I wake, wild-eyed, stressed and panting, nose-to-wet-black-nose with my German Shepherd.

He needs to potty. He snorts and stomps his paw on the bed once more.

I shake my head and let him pull me out of bed.

Thank God, it was a dream.

Later that day, I pull up photo listings on adoptuskids.org, searching for a round, sweet face with owlish eyes.

Bad

I live in a room

The door is locked

My mother is on the other side

I have a blanket

It’s okay

I’m okay

Sometimes I sleep

Sometimes my mother brings me food

So I eat

Sometimes I poop in the corner bucket

Mostly I wait

One day, strangers open the door

One is a lady

This is bad, she says

Very bad

Very very bad, the others nod

I look around at my room

My room is okay

Do they mean me?

Am I very very bad?

Police come to my room

Police get bad guys

This is bad, they say

Very, very bad

And then they get me

I never knew I was bad

They don’t take me to jail but almost

There are other kids

The lady screams at us

BE QUIET!

BE STILL!

STOP PULLING ON THE DOOR!

She sits on me

I’LL TEACH YOU. BE STILL!

I bite

The stranger lady comes back

She takes me to a new place

No biting! Be good, okay?

Biting is bad.

Very, very bad.

This house is cold

I don’t know these people, another strange lady and a man

The man is loud and big

I hide from him

Come here, let’s see who they brought!

The lady laughs

Poor thing.

Why does she think I’m poor?

He reaches under the table

I swing my fists and crawl away

He grabs my foot and drags me out

He is laughing, too

Tough little man, we just want to see you.

I kick my other foot and uh oh blood everywhere

He stops laughing

She yells and brings ice for his nose

STAY under there, then!

Ungrateful brat.

The lady comes back, rolling her eyes

At the next house she says

Watch out he kicks and bites.

He’s wild, like an animal.

There is a big boy here

He says he’ll kill me in my sleep

I scream and scream

His mother says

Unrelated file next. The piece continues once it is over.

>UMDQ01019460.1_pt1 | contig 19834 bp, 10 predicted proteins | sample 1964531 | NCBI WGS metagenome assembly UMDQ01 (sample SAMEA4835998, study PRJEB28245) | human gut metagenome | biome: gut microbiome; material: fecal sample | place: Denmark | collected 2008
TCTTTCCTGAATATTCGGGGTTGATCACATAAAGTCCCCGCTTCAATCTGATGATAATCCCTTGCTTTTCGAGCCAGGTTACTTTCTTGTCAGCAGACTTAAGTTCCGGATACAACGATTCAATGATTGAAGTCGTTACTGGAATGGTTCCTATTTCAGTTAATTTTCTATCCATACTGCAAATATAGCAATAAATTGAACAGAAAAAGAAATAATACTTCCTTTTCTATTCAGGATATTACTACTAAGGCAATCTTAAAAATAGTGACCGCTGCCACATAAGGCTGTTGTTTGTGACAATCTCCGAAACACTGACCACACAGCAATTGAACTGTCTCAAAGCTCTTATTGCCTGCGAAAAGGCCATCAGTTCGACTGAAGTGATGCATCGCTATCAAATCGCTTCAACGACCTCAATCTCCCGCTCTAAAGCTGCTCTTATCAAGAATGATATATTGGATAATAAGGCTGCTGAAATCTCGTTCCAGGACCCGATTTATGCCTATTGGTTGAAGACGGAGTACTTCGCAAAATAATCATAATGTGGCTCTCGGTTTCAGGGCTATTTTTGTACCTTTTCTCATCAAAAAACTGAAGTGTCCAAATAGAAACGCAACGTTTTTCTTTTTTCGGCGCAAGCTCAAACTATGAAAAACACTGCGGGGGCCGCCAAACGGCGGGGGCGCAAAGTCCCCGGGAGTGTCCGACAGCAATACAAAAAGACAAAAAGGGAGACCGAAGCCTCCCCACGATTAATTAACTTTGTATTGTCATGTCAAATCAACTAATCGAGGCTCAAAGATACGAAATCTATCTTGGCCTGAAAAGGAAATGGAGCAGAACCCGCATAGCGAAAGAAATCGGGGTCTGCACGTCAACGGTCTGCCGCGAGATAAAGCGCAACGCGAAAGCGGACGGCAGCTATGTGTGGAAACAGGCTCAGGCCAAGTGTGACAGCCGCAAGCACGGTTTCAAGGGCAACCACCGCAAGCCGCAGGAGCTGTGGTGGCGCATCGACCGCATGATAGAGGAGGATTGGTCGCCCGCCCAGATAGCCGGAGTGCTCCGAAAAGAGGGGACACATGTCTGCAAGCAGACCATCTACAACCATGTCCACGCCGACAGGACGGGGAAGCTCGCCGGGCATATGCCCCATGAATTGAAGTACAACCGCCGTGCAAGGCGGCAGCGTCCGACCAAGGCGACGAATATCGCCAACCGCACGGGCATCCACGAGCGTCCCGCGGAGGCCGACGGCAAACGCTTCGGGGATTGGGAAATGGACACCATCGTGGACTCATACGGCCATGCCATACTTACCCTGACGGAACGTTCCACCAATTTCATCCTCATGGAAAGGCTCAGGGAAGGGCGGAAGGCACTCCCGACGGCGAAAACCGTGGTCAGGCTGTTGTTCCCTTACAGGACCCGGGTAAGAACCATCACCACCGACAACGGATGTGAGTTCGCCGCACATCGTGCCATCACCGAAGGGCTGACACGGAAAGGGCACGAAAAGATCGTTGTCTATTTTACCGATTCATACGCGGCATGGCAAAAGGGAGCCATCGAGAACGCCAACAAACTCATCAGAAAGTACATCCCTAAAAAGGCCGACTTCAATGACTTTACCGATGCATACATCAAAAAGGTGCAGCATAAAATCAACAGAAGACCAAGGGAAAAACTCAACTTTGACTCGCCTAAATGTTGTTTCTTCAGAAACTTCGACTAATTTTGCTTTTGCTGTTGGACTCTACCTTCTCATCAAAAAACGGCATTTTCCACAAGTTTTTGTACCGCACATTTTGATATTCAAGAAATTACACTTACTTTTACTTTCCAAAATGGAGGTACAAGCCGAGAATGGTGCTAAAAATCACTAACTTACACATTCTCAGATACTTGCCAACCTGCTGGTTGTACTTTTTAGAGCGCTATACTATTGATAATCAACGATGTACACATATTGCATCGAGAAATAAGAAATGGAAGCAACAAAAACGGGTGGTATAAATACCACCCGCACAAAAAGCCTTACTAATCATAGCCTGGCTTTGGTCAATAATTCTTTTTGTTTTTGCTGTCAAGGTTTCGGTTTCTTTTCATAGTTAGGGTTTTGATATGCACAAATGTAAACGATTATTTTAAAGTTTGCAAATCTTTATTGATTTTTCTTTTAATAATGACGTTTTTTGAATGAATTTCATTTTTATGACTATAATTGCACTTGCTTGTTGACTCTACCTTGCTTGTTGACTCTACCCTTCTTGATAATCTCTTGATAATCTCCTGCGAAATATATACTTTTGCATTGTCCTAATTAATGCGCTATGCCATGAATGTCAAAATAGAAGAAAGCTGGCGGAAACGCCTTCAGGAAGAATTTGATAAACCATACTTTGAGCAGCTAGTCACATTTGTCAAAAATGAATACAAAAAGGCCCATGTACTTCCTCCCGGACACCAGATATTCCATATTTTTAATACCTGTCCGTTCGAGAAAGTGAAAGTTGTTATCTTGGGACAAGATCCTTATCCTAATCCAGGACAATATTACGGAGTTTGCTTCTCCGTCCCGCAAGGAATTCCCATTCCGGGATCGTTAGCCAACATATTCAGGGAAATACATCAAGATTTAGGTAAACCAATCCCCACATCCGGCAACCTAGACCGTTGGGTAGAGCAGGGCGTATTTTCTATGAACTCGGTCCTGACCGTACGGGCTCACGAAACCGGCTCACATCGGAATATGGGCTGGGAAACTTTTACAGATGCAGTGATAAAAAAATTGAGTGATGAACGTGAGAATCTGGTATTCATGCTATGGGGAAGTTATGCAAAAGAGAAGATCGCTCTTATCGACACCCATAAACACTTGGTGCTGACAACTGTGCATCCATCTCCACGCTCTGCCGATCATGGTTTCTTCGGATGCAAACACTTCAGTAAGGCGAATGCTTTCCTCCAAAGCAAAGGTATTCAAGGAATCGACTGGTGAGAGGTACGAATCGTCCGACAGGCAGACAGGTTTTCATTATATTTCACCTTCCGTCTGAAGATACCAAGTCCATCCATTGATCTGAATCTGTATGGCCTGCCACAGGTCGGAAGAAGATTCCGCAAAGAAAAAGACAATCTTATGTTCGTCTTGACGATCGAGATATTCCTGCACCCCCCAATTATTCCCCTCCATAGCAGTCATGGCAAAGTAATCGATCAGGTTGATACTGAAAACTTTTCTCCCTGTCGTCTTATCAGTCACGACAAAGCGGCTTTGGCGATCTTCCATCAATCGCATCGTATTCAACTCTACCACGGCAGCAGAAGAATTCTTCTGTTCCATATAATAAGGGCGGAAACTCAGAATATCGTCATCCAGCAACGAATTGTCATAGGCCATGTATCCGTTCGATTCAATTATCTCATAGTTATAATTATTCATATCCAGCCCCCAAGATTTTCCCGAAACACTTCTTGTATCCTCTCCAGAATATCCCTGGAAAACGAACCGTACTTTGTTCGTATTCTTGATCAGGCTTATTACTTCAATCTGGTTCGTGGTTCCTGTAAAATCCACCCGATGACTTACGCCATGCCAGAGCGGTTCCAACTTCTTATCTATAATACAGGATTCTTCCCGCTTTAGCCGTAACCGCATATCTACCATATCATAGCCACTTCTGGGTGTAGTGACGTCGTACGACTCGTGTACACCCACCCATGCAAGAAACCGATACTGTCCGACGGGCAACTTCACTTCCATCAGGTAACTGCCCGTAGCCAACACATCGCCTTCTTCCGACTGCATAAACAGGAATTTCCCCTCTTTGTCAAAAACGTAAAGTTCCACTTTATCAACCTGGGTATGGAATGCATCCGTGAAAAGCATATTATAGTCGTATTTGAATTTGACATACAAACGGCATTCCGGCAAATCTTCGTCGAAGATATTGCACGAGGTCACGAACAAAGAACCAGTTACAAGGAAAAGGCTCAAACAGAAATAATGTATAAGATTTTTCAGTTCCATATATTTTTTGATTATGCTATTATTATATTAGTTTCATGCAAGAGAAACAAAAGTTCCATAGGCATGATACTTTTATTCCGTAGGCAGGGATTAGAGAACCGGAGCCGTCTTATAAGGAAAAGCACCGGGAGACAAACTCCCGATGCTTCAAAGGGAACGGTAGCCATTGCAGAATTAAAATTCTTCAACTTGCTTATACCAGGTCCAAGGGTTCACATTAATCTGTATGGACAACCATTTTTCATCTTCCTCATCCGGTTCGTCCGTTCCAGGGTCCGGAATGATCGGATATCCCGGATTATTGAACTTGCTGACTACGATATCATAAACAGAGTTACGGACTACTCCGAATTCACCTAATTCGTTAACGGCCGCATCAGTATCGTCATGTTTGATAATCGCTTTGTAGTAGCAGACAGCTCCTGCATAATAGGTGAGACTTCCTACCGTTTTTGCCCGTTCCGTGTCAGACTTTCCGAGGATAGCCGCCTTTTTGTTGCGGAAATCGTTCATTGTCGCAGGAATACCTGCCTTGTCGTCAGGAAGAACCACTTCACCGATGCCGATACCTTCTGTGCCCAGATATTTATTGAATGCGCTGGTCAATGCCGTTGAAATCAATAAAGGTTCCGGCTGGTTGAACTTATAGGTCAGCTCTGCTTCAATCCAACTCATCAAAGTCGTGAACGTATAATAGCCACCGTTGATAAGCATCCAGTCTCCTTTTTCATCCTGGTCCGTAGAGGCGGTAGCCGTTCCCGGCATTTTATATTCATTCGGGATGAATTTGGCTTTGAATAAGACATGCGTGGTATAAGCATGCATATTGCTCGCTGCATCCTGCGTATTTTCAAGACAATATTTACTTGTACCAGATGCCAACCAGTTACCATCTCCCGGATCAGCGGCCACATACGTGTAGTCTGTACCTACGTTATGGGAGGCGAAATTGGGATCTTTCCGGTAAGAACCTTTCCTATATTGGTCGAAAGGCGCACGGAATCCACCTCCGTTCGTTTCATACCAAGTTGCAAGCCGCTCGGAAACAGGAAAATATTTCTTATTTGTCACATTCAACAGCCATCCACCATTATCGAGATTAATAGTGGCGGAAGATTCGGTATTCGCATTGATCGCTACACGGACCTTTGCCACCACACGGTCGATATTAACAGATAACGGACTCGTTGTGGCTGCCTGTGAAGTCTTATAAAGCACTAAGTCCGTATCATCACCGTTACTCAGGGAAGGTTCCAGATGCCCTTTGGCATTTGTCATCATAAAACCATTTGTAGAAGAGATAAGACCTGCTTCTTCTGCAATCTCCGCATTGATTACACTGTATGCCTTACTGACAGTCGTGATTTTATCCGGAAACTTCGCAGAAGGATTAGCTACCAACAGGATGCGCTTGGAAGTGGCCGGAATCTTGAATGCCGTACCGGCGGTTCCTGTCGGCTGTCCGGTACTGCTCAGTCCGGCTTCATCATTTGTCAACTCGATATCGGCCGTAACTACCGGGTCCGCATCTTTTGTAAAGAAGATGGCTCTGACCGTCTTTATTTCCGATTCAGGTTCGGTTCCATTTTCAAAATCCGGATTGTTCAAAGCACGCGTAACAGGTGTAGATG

SHUT THE HELL UP!

He hits my head every day

For months

He pinches

And touches

And makes me

NO

He will kill me if don’t

Or if I tell

This is too much

I slam his head into a wall

And kick and kick and kick him when he falls

The stranger lady moves me again

She says

This one’s violent.

Watch him.

I don’t understand any of this

These people are strangers, too

They smile and try to hold my hand

I just want to be safe

Don’t touch me.

I will not be sat on

Or dragged

Or hit

Or touched

Or scared

I will keep them all away with my spiky mean

No one will ever hurt me again

I am bad

I am very, very bad

 

***

I wrote this one day as I tried to imagine early life through our son’s eyes. He was a wild, screaming child when he and his sister arrived.

He came to us terrified and determined to keep himself safe, a need that still causes him to struggle to interact with others, to sleep and to feel secure.

As he grew more able to articulate his memories, much of his behavior became understandable, even when apparently unreasonable.

Hubby and I work hard to soothe his terror and tame his PTSD.

#share4adoption

Once again, Wendy’s and the super-fabulous Dave Thomas Foundation for Adoption are raising money to help kids stuck in foster care.

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Photo Casey Alexander

Grab a drink, show some heart (with your hand!) and post a pic tagged with #share4adoption. Wendy’s will donate five bucks every time. SWEET.

 

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Photo Casey Alexander